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WHAT IS UVC?
Ultraviolet (UV) light is a component of the electromagnetic spectrum that falls in the region between visible light and X-Rays.This invisible radiation includes the wavelength range of 100 nm to 400 nm. UV light can be further subdivided and categorized into four separate regions:
1. 100 nm to 200 nm:Far UV or vacuum UV (these wavelengths only propagate in a vacuum)
2. 200 nm to 280 nm:UVC – useful for disinfection and sensing
3. 280 nm to 315 nm:UVB – useful for curing, and medical applications
4. 315 nm to 400 nm:UVA (or “near UV”) – useful for printing, curing, lithography, sensing and medical applications
HOW DOES UVC DISINFECTION WORK?
As evident by multiple research studies and reports, when biological organisms are exposed to deep UV light in the range of 200 nm to 300 nm it is absorbed by DNA, RNA, and proteins.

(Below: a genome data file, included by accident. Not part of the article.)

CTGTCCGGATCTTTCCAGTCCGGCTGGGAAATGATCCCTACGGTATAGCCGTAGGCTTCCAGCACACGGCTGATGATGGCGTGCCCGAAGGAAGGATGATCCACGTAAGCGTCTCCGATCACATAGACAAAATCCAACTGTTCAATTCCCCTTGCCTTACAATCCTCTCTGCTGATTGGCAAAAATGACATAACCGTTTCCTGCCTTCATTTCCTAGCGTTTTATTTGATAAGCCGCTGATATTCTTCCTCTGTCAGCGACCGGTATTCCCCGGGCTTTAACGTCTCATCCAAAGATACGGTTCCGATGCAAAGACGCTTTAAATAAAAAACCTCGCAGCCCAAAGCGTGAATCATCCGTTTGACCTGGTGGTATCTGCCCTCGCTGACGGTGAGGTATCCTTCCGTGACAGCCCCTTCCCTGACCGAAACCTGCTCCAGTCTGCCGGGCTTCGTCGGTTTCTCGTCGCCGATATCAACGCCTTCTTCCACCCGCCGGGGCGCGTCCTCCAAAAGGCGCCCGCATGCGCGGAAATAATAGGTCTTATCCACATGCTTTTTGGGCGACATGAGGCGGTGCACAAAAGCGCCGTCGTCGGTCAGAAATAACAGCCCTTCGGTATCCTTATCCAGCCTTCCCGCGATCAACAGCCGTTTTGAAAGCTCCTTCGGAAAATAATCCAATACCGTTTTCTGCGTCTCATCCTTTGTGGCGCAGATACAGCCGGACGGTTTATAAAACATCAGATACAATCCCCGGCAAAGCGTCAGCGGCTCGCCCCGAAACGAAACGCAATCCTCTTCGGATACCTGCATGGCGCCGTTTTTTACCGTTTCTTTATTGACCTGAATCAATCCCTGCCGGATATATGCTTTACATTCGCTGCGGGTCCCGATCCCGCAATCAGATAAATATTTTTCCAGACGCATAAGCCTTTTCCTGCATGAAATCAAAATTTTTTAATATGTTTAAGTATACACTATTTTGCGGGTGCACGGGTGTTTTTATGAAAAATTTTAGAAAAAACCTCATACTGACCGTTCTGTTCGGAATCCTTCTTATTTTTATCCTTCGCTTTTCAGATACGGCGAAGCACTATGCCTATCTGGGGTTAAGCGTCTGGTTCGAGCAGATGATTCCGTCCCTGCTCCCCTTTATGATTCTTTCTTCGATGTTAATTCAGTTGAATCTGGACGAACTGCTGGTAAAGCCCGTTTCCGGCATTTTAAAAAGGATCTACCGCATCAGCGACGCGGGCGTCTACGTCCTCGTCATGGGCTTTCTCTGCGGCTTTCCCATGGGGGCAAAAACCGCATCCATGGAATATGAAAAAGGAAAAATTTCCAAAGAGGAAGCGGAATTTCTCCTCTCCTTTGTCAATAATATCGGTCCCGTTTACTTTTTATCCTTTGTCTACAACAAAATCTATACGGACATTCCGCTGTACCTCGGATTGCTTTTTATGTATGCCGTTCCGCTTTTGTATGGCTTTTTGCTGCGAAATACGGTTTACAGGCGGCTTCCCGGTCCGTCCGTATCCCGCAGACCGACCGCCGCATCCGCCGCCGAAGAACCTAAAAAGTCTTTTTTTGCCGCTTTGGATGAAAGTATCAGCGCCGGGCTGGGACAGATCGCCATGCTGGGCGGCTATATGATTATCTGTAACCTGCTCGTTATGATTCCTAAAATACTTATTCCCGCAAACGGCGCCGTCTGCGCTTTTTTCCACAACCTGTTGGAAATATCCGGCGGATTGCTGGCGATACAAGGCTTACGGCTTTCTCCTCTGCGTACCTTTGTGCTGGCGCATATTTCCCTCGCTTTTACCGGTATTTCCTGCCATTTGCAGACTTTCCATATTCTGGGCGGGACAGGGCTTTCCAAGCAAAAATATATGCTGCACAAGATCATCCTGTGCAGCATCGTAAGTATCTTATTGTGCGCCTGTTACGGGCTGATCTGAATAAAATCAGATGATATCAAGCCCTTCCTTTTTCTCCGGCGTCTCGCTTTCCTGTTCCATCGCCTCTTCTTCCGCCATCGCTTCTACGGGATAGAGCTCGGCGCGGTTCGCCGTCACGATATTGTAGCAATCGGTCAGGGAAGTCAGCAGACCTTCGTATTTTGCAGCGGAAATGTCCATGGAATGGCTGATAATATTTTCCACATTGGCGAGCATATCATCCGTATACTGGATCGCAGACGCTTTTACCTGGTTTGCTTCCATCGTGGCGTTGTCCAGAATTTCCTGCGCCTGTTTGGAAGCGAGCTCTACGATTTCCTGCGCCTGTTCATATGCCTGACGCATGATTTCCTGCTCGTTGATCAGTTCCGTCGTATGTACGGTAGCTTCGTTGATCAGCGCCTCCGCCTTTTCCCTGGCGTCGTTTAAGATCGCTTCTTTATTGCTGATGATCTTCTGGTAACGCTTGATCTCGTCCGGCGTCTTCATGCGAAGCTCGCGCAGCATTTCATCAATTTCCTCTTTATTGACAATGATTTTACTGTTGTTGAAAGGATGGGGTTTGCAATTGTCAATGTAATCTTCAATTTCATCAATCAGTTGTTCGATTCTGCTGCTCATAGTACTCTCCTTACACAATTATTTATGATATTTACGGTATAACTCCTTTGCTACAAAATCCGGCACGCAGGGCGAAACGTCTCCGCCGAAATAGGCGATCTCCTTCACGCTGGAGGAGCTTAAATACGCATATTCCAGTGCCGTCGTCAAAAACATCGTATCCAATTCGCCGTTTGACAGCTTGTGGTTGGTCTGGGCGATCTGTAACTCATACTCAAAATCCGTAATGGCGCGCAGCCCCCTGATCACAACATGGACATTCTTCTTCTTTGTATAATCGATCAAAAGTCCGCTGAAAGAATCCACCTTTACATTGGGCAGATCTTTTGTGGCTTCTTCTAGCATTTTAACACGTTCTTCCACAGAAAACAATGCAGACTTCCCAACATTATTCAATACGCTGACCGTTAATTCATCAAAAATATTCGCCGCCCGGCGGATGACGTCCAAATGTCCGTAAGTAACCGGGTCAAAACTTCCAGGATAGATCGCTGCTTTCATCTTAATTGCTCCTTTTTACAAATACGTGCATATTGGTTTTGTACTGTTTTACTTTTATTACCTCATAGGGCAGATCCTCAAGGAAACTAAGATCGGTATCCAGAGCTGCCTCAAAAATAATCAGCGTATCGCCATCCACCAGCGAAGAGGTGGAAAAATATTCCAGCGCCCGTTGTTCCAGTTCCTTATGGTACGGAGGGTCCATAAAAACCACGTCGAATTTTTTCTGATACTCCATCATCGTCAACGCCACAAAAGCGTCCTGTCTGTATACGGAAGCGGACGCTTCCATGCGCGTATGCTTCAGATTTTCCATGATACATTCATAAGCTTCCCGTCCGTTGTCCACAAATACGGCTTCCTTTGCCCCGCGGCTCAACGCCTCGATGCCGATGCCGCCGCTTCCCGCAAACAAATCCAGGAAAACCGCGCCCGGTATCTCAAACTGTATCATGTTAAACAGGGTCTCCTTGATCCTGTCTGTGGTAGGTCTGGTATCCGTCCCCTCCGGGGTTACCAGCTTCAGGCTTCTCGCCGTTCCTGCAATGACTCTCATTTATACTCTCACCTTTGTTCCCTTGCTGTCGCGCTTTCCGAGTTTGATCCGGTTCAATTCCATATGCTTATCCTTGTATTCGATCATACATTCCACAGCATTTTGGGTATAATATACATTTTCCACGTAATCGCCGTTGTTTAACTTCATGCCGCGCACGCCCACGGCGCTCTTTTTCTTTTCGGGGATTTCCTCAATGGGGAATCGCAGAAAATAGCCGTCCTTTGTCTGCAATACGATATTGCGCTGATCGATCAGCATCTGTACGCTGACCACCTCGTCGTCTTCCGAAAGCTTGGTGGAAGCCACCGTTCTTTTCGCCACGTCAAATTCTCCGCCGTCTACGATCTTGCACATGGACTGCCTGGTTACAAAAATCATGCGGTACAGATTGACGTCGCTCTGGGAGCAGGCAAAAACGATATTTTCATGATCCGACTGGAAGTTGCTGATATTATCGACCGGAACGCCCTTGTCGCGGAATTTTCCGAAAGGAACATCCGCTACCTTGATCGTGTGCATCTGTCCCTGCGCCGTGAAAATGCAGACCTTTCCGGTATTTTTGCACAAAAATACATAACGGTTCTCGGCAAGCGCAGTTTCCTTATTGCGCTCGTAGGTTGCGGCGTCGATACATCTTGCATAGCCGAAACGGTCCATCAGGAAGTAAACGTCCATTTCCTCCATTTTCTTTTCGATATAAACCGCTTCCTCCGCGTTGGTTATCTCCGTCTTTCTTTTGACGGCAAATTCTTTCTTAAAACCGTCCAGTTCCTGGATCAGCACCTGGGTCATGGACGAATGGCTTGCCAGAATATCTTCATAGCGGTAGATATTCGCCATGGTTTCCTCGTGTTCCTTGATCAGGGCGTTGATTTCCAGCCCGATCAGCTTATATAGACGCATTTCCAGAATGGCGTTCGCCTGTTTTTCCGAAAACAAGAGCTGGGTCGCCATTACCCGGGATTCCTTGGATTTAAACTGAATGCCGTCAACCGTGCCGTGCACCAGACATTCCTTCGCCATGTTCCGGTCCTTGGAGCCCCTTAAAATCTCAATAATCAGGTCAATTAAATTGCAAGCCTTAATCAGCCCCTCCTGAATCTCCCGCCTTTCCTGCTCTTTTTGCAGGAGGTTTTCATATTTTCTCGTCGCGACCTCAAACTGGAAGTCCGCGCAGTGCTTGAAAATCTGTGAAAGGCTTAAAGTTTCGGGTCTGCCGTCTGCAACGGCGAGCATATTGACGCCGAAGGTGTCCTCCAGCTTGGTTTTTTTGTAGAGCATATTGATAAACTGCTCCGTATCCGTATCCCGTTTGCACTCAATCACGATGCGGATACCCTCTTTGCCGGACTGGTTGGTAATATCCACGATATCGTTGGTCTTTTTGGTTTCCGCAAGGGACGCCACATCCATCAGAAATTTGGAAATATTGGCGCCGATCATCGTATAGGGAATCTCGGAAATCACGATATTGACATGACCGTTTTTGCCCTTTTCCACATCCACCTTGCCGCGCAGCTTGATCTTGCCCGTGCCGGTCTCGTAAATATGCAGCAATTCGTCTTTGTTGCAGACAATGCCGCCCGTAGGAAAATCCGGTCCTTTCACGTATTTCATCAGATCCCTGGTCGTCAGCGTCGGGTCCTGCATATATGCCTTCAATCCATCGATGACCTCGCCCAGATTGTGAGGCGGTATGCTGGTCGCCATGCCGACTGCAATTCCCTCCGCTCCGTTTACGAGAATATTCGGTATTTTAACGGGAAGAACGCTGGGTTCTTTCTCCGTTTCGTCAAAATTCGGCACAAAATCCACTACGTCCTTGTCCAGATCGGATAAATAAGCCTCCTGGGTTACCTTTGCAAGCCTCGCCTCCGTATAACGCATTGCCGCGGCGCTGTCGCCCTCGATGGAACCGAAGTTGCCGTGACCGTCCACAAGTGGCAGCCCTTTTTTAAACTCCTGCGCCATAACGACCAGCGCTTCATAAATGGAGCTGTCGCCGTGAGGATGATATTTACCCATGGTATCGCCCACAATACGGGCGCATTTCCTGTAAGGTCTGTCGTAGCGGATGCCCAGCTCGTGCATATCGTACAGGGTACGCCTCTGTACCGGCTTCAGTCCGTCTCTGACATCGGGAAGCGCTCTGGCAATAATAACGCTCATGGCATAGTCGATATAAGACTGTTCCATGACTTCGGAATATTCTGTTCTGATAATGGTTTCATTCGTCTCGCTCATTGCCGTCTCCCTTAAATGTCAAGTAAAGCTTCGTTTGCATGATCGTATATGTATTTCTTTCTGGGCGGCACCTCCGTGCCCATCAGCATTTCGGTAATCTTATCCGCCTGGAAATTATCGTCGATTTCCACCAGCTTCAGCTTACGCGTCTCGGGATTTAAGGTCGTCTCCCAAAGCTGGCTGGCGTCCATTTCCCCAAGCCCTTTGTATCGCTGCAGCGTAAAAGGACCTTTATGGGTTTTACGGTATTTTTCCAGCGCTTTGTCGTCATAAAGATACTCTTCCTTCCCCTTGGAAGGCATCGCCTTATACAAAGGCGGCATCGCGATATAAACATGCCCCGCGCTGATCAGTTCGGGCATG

Absorption by proteins can lead to rupture of cell walls and death of the organism. Absorption by DNA or RNA (specifically by thymine bases) is known to cause inactivation of the DNA or RNA double helix strands through the formation of thymine dimers. If enough of these dimers are created in DNA, the DNA replication process is disrupted, and the cell cannot replicate.
More than 99.9% of seasonal coronaviruses present in airborne droplets were killed when exposed to a particular wavelength of ultraviolet light that is safe to use around humans, a new study at Columbia University Irving Medical Center has found.
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